Opioid Addiction - the Next AIDS Epidemic?
Proposed cuts in funding for the Centers for Disease Control and Prevention (CDC) and Medicaid would cripple efforts to end the opioid epidemic, according to an opinion piece co-authored by amfAR policy associate Alana Sharp and Dr. Rahul Gupta, public health commissioner and state health officer for West Virginia.
West Virginia has the highest drug-related death rate in the country. In addition, a CDC assessment last year found that 50% of the state was at high risk for HIV and hepatitis C outbreaks caused by the sharing of needles among people who inject drugs.
Medicaid is the largest source of funding for behavioral health treatment in the country; one in three of the 2.5 million Americans addicted to opioids is covered by Medicaid and the Children’s Health Insurance Program, the op-ed states.
Dr. Rahul GuptaFurthermore, nearly one-quarter of Americans receiving medication-assisted treatment for drug addiction are on Medicaid.
In the piece, published June 15 in The Hill, the authors argue that the drastic contraction of Medicaid proposed in Republican healthcare plans would have a devastating effect. They also note that a White House budget proposal includes a 19% cut to the CDC’s domestic HIV prevention program and a nearly 19% cut to its prevention program for sexually transmitted diseases.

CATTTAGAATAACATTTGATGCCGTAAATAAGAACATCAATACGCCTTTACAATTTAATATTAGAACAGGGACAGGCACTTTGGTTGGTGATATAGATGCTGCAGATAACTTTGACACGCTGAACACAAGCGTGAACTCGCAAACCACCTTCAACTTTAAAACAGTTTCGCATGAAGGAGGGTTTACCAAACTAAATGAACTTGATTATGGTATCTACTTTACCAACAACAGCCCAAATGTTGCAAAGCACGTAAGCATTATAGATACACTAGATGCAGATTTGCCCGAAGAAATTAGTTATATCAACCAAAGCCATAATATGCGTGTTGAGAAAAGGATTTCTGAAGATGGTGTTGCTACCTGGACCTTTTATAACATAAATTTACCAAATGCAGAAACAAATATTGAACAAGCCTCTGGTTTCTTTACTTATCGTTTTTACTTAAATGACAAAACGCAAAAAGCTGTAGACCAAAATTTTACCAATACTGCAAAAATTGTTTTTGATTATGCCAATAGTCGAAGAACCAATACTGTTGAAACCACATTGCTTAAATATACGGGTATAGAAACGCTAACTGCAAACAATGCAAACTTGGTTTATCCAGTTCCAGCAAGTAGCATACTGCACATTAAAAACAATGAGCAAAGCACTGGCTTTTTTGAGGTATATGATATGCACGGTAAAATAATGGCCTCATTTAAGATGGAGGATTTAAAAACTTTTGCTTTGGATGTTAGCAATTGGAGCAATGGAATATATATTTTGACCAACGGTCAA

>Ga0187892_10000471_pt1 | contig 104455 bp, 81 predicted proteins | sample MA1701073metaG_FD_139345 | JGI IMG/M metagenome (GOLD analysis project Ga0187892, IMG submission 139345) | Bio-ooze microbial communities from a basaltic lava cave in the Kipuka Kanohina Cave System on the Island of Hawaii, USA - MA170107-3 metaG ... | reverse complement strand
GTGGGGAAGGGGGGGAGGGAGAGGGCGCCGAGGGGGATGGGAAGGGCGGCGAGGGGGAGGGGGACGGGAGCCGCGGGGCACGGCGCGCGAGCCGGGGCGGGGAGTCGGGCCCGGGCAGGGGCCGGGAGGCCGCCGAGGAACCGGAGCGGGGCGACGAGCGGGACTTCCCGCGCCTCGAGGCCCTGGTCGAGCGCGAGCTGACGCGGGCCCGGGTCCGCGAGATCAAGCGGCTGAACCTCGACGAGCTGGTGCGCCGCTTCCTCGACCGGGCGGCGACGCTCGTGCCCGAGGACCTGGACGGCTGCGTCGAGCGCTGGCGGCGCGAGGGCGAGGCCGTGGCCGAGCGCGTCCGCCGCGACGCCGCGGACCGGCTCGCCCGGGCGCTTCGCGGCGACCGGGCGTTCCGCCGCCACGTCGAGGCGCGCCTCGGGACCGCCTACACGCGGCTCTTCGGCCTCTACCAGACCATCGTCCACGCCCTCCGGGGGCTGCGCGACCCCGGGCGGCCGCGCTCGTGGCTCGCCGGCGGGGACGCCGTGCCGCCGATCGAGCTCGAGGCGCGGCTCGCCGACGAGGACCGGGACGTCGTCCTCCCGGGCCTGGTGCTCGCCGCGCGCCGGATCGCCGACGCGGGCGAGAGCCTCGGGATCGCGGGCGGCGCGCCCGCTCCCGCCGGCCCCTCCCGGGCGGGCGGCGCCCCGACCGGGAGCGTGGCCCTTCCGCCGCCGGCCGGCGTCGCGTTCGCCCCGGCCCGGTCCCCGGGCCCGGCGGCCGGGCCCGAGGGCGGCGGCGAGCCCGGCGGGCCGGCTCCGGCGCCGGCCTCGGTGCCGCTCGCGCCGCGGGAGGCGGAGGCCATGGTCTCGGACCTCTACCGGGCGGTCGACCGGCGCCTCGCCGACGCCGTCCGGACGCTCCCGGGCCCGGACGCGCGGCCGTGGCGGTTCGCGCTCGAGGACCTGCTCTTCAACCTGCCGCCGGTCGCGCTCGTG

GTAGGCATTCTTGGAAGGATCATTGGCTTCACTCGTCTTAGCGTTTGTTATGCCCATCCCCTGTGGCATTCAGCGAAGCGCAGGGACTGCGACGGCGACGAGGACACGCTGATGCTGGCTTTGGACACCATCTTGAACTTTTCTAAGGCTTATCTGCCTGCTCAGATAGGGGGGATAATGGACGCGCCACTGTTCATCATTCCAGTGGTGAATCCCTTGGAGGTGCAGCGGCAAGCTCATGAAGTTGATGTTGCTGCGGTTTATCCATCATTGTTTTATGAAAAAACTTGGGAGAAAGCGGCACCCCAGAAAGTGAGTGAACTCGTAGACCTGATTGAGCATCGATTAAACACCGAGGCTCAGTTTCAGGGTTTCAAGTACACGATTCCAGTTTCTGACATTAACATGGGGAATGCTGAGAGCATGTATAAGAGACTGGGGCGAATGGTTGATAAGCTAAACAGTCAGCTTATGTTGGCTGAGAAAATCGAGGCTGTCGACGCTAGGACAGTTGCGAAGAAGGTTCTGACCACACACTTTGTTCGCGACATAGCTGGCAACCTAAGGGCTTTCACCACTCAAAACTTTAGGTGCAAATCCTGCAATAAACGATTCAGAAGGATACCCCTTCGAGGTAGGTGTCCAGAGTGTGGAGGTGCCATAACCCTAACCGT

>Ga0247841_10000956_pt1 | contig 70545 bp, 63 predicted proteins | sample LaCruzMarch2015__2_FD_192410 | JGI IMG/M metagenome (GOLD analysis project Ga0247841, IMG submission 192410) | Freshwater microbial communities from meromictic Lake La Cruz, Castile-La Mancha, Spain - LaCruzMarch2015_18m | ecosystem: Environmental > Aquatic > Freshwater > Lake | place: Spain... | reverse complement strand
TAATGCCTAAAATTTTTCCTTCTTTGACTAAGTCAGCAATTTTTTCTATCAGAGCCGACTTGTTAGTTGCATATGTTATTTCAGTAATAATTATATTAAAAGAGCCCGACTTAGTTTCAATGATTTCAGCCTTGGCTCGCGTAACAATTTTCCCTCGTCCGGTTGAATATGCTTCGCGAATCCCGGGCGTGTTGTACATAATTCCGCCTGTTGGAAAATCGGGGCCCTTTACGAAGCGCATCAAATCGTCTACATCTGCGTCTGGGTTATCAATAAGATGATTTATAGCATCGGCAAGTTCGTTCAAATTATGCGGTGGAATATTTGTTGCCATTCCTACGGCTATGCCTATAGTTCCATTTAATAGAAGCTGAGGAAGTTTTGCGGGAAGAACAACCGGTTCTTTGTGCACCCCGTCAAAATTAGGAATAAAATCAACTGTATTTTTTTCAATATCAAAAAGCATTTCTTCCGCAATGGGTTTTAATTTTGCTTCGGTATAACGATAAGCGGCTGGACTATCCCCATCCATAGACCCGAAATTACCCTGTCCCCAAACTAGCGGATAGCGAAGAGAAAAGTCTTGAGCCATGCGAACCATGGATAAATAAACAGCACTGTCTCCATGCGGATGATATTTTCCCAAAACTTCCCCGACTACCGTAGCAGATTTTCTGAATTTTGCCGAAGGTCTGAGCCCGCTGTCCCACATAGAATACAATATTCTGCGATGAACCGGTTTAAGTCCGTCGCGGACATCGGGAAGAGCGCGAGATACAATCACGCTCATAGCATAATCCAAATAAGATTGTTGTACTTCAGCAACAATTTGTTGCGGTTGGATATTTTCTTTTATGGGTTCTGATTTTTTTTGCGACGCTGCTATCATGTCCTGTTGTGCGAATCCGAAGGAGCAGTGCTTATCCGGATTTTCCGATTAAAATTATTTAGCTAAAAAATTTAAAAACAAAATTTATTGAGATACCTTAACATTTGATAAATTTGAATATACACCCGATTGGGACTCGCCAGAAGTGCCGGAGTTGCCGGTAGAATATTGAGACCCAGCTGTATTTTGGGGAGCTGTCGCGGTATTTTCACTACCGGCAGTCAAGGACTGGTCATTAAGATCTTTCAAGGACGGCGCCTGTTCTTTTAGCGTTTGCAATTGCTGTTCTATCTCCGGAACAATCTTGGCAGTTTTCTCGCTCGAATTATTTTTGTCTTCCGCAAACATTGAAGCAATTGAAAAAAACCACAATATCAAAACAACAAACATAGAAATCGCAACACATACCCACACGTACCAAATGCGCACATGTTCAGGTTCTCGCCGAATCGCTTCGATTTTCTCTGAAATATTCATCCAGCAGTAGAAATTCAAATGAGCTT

“Cuts of this magnitude would mean significant reductions in funding to state and local health departments, resulting in health department staff layoffs and limiting the capacity of states like West Virginia to respond to their public health needs,” it says.
The op-ed concludes: “… we need only look back at our country’s inaction at the beginning of the AIDS epidemic to remind ourselves that without the political will and financial commitment, it will be nearly impossible to stem the tide of the opioid epidemic in our country. Regrettably, we are poised to repeat history.”